(Masterpieces of Fiction, Detective and Mystery Edition)

Leslie Charteris’s first novel, X Esquire, appeared in 1927 and was quickly followed by Meet the Tiger (1928), the first of the series that would make its author famous. It took some time, however, for the Tiger to evolve into the Saint. Charteris required another two years and another three novels to develop this character satisfactorily. When Charteris began writing Saint stories for The Thriller in 1930, Simon Templar had finally settled into a personality that would catch the fancy of the reading public.

To begin with, the hero’s name was masterfully chosen. Along with other connotations, the name Simon suggests Simon Peter (Saint Peter), foremost among the apostles and an imperfect man of powerful presence. The name Templar reminds the reader of the Knights Templar, twelfth century crusaders who belonged to a select military-religious order. Thriller fiction at the time Charteris began to write was replete with young veterans of World War I who were disillusioned, restless, disdainful of law and social custom, and eager for any adventure that came to hand. Simon Templar was very much a member of this order. Like the Knights Templar and the outlaws of Sherwood Forest, the Saint and his fictional colleagues set out to rout the barbarians and foreigners. The villains of many thrillers of the period were foreigners, Jews, and blacks. Charteris certainly adopted the convention, and for this reason it has been remarked that his early novels sometimes had a racist, fascist cast to them.

“The Million Pound Day”

In chapter 1 of “The Million Pound Day,” the second of three novelettes in The Holy Terror (1932), the Saint saves a fleeing man from a black villain, clad only in a loincloth, who is pursuing him along a country lane. The black is perfectly stereotypical. He is a magnificent specimen physically but is savage and brutal. He exudes primeval cruelty, and the Saint “seemed to smell the sickly stench of rotting jungles seeping its fetid breath into the clean cold air of that English dawn.” The reader should not, however, make too much of such passages. Racial and ethnic sensibilities have been heightened considerably since 1932, so that the chauvinism and offhand use of racial epithets found in the work of some of the finest writers of Charteris’s generation (for example, Evelyn Waugh) are quite jolting to the modern reader.

On the other hand, Charteris himself was something of an outsider in those days. Although he often deferred to the prejudices of his readers, his work contained a consistent undercurrent of mockery. Simon Templar mixes effortlessly with the members of the ruling class, but as often as not, his references to them are contemptuous. Like a Byronic hero, his background is mysterious, romantic, and essentially classless. It is significant that, during a period in which most fictional heroes are members of the officer class with outstanding war records, Simon Templar has no war record.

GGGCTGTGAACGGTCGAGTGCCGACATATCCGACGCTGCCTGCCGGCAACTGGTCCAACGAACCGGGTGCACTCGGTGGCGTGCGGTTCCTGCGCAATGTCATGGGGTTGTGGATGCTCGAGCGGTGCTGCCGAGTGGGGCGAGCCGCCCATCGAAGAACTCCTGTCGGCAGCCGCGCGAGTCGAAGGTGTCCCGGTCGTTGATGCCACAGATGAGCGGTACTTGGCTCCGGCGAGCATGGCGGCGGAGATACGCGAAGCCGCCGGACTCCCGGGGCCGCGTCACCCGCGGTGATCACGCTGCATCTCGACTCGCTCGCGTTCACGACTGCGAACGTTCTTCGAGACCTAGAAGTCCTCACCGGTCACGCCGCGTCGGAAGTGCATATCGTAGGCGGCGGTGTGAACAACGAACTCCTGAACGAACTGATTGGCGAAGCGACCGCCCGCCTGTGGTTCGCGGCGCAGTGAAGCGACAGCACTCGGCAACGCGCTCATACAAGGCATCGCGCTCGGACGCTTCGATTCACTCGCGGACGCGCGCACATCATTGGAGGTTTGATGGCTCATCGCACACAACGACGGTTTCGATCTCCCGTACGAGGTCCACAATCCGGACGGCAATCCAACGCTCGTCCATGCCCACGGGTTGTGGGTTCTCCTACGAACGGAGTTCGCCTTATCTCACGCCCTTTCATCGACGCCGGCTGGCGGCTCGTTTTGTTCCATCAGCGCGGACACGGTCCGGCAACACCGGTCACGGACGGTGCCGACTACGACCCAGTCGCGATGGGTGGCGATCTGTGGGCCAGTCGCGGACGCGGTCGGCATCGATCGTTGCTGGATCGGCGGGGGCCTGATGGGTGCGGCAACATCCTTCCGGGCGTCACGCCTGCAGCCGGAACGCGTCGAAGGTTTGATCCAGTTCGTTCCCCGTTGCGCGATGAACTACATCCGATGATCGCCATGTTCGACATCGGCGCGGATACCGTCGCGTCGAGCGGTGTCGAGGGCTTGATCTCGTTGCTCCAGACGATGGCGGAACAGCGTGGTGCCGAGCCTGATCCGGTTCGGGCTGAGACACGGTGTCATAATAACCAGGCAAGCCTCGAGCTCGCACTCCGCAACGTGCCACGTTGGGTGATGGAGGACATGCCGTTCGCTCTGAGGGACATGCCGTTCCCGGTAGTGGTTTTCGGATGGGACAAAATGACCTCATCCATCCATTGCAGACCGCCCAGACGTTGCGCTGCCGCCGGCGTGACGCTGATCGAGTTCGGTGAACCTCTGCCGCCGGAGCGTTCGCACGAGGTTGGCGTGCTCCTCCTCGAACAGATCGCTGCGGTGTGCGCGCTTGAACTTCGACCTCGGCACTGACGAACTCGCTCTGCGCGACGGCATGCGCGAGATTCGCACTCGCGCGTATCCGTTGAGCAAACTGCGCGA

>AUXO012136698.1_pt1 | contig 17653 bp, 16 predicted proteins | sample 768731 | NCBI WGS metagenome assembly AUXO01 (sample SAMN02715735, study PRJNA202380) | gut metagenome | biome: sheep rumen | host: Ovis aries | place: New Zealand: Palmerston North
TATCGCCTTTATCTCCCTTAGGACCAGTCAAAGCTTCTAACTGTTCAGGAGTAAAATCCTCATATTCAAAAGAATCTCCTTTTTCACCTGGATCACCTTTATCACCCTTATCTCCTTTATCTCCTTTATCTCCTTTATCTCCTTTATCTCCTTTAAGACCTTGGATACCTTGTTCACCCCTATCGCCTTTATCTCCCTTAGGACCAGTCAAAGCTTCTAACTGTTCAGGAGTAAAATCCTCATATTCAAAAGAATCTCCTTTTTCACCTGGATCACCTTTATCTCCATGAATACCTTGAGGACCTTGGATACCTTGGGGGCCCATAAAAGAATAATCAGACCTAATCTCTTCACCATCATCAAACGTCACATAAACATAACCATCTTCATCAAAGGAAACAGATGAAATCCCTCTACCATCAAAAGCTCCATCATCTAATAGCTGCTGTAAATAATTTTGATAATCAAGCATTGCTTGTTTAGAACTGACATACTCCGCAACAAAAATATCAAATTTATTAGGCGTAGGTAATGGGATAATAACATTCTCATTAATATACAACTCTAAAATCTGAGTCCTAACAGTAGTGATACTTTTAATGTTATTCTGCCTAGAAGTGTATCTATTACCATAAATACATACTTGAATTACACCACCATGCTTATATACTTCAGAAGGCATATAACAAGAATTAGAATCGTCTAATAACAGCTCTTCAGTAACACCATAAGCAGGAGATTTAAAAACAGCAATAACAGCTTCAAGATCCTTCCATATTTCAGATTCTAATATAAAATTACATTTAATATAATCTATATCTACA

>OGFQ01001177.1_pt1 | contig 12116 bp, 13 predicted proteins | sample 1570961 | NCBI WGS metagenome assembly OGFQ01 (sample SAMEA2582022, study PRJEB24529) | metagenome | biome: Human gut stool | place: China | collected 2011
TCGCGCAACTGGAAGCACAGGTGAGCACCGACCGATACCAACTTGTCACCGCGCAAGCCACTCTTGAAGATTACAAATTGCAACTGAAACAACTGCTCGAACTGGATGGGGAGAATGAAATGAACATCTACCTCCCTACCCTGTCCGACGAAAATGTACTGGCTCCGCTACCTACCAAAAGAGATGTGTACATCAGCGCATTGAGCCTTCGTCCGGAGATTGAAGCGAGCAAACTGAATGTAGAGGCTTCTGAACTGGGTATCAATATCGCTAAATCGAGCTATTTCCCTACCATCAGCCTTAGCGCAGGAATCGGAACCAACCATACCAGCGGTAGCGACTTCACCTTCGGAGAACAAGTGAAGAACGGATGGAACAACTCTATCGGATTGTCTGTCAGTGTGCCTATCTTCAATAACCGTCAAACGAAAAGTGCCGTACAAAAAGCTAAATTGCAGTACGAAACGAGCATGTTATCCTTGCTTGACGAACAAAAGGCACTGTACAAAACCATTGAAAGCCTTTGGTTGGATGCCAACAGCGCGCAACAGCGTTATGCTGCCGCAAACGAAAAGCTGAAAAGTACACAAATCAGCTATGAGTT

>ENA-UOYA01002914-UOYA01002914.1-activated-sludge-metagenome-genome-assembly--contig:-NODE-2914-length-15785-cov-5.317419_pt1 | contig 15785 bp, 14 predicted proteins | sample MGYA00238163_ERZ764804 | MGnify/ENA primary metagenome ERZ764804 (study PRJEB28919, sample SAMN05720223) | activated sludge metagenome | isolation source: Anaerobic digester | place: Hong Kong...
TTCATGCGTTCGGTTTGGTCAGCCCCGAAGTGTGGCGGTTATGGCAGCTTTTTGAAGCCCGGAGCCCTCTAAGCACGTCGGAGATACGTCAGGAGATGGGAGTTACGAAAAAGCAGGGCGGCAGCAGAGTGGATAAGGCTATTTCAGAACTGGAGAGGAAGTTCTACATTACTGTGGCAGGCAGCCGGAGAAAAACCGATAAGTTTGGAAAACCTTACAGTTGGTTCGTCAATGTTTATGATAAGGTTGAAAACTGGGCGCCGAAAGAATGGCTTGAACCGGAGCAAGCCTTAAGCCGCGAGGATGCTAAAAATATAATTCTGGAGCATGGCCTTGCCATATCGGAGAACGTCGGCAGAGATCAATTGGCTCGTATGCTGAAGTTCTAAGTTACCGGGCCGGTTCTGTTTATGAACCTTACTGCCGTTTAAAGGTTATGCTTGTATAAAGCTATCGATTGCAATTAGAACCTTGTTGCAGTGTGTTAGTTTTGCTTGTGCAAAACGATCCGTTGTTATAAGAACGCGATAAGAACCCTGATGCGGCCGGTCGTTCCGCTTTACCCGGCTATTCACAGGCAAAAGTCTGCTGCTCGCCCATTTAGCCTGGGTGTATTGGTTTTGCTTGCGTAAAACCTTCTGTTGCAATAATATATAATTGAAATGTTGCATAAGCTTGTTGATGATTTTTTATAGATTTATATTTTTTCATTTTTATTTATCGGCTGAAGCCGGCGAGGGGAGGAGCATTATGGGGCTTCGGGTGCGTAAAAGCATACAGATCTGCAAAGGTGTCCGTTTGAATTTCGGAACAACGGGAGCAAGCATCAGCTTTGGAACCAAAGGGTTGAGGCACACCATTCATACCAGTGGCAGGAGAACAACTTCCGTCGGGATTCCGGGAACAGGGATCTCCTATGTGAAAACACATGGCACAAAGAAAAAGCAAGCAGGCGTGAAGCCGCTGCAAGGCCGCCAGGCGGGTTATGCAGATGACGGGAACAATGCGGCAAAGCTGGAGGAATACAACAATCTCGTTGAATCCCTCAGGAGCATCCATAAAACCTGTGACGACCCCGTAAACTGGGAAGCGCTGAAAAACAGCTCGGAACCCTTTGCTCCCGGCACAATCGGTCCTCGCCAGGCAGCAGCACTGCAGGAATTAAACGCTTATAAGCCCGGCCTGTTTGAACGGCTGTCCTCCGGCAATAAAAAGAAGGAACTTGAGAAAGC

“The Inland Revenue”

An example of how the Saint—and Charteris—tweak British smugness is found in “The Inland Revenue,” the first of the novelettes in The Holy Terror. As chapter 2 opens, Simon Templar is reading his mail at the breakfast table. “During a brief spell of virtue some time before,” Templar has written a novel, a thriller recounting the adventures of a South American “super-brigand” named Mario. A reader has written an indignant letter, taking issue with Templar’s choice of a “lousy Dago” as his hero rather than an Englishman or an American. The letter writer grew so furious during the composition of his screed that he broke off without a closure. His final line reads, “I fancy you yourself must have a fair amount of Dago blood in you.” Templar remarks with equanimity that at that point the poor fellow had probably been removed to “some distant asylum.”

The earlier Saint stories are marked by such playful scenes. They are also marked by a considerable amount of linguistic playfulness and ingenuity. For example, Charteris often peppers the stories with poetry that is more or less extrinsic to the plot. In chapter 3 of “The Inland Revenue,” Templar is composing a poem on the subject of a newspaper proprietor who constantly bemoans the low estate of modern Great Britain. He writes of this antediluvian:

For him, no Transatlantic flights,Ford motor-cars, electric lights,Or radios at less than costCould compensate for what he lost By chancing to coagulateAbout five hundred years too late.

The Saint’s disdain for authority is more pronounced in the early books. He dispenses private justice to enemies with cognomens such...

(The entire section is 2021 words.)